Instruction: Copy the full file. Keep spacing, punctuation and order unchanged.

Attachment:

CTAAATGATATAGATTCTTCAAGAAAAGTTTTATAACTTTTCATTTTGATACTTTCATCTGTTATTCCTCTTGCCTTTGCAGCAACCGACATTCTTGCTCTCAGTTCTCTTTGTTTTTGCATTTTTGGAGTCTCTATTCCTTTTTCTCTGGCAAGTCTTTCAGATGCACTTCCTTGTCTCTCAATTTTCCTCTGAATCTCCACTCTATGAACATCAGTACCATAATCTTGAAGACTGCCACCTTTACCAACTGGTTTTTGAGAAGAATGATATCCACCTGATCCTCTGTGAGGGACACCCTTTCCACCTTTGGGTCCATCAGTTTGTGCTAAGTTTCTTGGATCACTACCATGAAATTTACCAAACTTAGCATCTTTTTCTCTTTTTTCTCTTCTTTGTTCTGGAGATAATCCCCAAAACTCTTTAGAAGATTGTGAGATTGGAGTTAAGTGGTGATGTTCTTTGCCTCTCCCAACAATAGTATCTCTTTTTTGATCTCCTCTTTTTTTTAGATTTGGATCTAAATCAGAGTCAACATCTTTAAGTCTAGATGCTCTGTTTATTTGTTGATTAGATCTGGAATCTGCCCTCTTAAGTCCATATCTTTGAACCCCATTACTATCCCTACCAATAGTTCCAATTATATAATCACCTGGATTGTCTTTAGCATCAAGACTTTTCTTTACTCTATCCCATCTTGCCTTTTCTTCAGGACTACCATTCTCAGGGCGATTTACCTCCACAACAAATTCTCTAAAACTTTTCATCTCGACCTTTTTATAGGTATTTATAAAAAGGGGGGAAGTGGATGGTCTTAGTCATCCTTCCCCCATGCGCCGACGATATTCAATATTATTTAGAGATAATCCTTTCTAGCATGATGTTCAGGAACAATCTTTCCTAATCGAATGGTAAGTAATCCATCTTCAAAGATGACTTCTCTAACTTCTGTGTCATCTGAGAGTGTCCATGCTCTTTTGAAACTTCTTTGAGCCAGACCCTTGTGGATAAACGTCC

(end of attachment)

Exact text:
CTAAATGATATAGATTCTTCAAGAAAAGTTTTATAACTTTTCATTTTGATACTTTCATCTGTTATTCCTCTTGCCTTTGCAGCAACCGACATTCTTGCTCTCAGTTCTCTTTGTTTTTGCATTTTTGGAGTCTCTATTCCTTTTTCTCTGGCAAGTCTTTCAGATGCACTTCCTTGTCTCTCAATTTTCCTCTGAATCTCCACTCTATGAACATCAGTACCATAATCTTGAAGACTGCCACCTTTACCAACTGGTTTTTGAGAAGAATGATATCCACCTGATCCTCTGTGAGGGACACCCTTTCCACCTTTGGGTCCATCAGTTTGTGCTAAGTTTCTTGGATCACTACCATGAAATTTACCAAACTTAGCATCTTTTTCTCTTTTTTCTCTTCTTTGTTCTGGAGATAATCCCCAAAACTCTTTAGAAGATTGTGAGATTGGAGTTAAGTGGTGATGTTCTTTGCCTCTCCCAACAATAGTATCTCTTTTTTGATCTCCTCTTTTTTTTAGATTTGGATCTAAATCAGAGTCAACATCTTTAAGTCTAGATGCTCTGTTTATTTGTTGATTAGATCTGGAATCTGCCCTCTTAAGTCCATATCTTTGAACCCCATTACTATCCCTACCAATAGTTCCAATTATATAATCACCTGGATTGTCTTTAGCATCAAGACTTTTCTTTACTCTATCCCATCTTGCCTTTTCTTCAGGACTACCATTCTCAGGGCGATTTACCTCCACAACAAATTCTCTAAAACTTTTCATCTCGACCTTTTTATAGGTATTTATAAAAAGGGGGGAAGTGGATGGTCTTAGTCATCCTTCCCCCATGCGCCGACGATATTCAATATTATTTAGAGATAATCCTTTCTAGCATGATGTTCAGGAACAATCTTTCCTAATCGAATGGTAAGTAATCCATCTTCAAAGATGACTTCTCTAACTTCTGTGTCATCTGAGAGTGTCCATGCTCTTTTGAAACTTCTTTGAGCCAGACCCTTGTGGATAAACGTCC